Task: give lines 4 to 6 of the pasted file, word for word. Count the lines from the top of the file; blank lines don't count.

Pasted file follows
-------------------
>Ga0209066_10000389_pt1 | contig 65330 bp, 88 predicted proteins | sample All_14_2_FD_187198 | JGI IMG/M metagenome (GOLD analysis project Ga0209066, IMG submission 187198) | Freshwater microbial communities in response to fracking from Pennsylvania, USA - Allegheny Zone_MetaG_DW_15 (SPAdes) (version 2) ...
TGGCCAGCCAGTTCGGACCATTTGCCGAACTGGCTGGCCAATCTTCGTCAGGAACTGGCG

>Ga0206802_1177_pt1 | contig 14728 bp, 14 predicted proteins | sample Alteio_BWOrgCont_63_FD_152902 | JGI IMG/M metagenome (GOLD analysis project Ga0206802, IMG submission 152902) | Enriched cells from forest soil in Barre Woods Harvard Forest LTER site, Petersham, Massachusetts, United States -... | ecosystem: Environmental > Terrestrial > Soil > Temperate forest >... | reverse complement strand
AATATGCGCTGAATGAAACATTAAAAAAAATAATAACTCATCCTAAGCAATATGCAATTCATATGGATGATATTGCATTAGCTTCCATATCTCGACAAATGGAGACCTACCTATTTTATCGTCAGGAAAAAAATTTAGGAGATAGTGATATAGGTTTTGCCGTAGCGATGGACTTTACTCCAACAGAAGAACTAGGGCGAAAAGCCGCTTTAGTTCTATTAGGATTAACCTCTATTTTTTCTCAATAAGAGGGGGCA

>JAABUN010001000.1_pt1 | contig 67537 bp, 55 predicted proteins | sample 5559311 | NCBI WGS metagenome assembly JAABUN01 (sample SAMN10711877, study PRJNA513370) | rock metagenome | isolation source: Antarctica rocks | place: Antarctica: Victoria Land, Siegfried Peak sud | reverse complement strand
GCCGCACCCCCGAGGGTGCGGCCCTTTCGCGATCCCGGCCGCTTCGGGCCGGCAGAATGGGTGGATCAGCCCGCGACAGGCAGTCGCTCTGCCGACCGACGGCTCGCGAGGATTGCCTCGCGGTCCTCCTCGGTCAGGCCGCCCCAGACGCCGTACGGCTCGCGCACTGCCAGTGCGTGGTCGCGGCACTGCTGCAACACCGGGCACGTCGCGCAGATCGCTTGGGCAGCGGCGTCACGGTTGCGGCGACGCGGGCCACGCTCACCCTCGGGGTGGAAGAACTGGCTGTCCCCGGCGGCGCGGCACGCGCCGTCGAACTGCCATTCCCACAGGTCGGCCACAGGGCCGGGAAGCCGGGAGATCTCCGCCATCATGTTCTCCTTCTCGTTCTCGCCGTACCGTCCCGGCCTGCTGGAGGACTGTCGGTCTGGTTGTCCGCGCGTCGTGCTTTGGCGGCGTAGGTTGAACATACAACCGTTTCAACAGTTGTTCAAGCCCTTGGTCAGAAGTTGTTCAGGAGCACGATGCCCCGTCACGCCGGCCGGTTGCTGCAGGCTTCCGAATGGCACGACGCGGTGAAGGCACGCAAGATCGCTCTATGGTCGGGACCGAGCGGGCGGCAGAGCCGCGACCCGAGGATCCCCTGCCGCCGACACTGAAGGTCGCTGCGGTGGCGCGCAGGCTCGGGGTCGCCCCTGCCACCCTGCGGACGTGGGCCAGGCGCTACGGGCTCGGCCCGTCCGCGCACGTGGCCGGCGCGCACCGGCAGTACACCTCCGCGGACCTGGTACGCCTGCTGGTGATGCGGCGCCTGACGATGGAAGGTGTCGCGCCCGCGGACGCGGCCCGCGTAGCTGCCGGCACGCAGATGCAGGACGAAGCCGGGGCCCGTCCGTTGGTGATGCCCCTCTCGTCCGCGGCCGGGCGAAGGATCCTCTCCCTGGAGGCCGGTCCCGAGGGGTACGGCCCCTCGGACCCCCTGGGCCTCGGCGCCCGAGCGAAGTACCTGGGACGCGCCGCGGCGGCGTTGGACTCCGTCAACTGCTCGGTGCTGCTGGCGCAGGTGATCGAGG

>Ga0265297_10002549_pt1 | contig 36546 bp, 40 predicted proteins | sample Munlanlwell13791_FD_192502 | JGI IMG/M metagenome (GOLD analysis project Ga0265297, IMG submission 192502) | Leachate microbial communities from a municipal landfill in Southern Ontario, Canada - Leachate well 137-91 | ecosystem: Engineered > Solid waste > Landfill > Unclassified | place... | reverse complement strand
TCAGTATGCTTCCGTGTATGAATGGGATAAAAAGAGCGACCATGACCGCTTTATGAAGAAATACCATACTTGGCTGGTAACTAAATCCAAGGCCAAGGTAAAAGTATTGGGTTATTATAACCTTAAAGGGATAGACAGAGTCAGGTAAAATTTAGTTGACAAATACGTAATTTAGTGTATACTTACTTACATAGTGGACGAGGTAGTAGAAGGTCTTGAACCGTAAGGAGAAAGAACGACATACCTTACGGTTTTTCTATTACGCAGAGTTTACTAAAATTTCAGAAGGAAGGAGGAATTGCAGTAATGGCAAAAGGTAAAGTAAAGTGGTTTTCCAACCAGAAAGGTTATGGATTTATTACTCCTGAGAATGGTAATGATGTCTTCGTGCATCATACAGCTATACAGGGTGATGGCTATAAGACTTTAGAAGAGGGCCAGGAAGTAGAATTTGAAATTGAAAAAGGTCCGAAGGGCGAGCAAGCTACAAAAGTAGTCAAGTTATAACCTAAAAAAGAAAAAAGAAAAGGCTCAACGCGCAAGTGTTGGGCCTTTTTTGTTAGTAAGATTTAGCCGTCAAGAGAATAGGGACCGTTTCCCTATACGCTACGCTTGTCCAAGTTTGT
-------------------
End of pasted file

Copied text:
AATATGCGCTGAATGAAACATTAAAAAAAATAATAACTCATCCTAAGCAATATGCAATTCATATGGATGATATTGCATTAGCTTCCATATCTCGACAAATGGAGACCTACCTATTTTATCGTCAGGAAAAAAATTTAGGAGATAGTGATATAGGTTTTGCCGTAGCGATGGACTTTACTCCAACAGAAGAACTAGGGCGAAAAGCCGCTTTAGTTCTATTAGGATTAACCTCTATTTTTTCTCAATAAGAGGGGGCA

>JAABUN010001000.1_pt1 | contig 67537 bp, 55 predicted proteins | sample 5559311 | NCBI WGS metagenome assembly JAABUN01 (sample SAMN10711877, study PRJNA513370) | rock metagenome | isolation source: Antarctica rocks | place: Antarctica: Victoria Land, Siegfried Peak sud | reverse complement strand
GCCGCACCCCCGAGGGTGCGGCCCTTTCGCGATCCCGGCCGCTTCGGGCCGGCAGAATGGGTGGATCAGCCCGCGACAGGCAGTCGCTCTGCCGACCGACGGCTCGCGAGGATTGCCTCGCGGTCCTCCTCGGTCAGGCCGCCCCAGACGCCGTACGGCTCGCGCACTGCCAGTGCGTGGTCGCGGCACTGCTGCAACACCGGGCACGTCGCGCAGATCGCTTGGGCAGCGGCGTCACGGTTGCGGCGACGCGGGCCACGCTCACCCTCGGGGTGGAAGAACTGGCTGTCCCCGGCGGCGCGGCACGCGCCGTCGAACTGCCATTCCCACAGGTCGGCCACAGGGCCGGGAAGCCGGGAGATCTCCGCCATCATGTTCTCCTTCTCGTTCTCGCCGTACCGTCCCGGCCTGCTGGAGGACTGTCGGTCTGGTTGTCCGCGCGTCGTGCTTTGGCGGCGTAGGTTGAACATACAACCGTTTCAACAGTTGTTCAAGCCCTTGGTCAGAAGTTGTTCAGGAGCACGATGCCCCGTCACGCCGGCCGGTTGCTGCAGGCTTCCGAATGGCACGACGCGGTGAAGGCACGCAAGATCGCTCTATGGTCGGGACCGAGCGGGCGGCAGAGCCGCGACCCGAGGATCCCCTGCCGCCGACACTGAAGGTCGCTGCGGTGGCGCGCAGGCTCGGGGTCGCCCCTGCCACCCTGCGGACGTGGGCCAGGCGCTACGGGCTCGGCCCGTCCGCGCACGTGGCCGGCGCGCACCGGCAGTACACCTCCGCGGACCTGGTACGCCTGCTGGTGATGCGGCGCCTGACGATGGAAGGTGTCGCGCCCGCGGACGCGGCCCGCGTAGCTGCCGGCACGCAGATGCAGGACGAAGCCGGGGCCCGTCCGTTGGTGATGCCCCTCTCGTCCGCGGCCGGGCGAAGGATCCTCTCCCTGGAGGCCGGTCCCGAGGGGTACGGCCCCTCGGACCCCCTGGGCCTCGGCGCCCGAGCGAAGTACCTGGGACGCGCCGCGGCGGCGTTGGACTCCGTCAACTGCTCGGTGCTGCTGGCGCAGGTGATCGAGG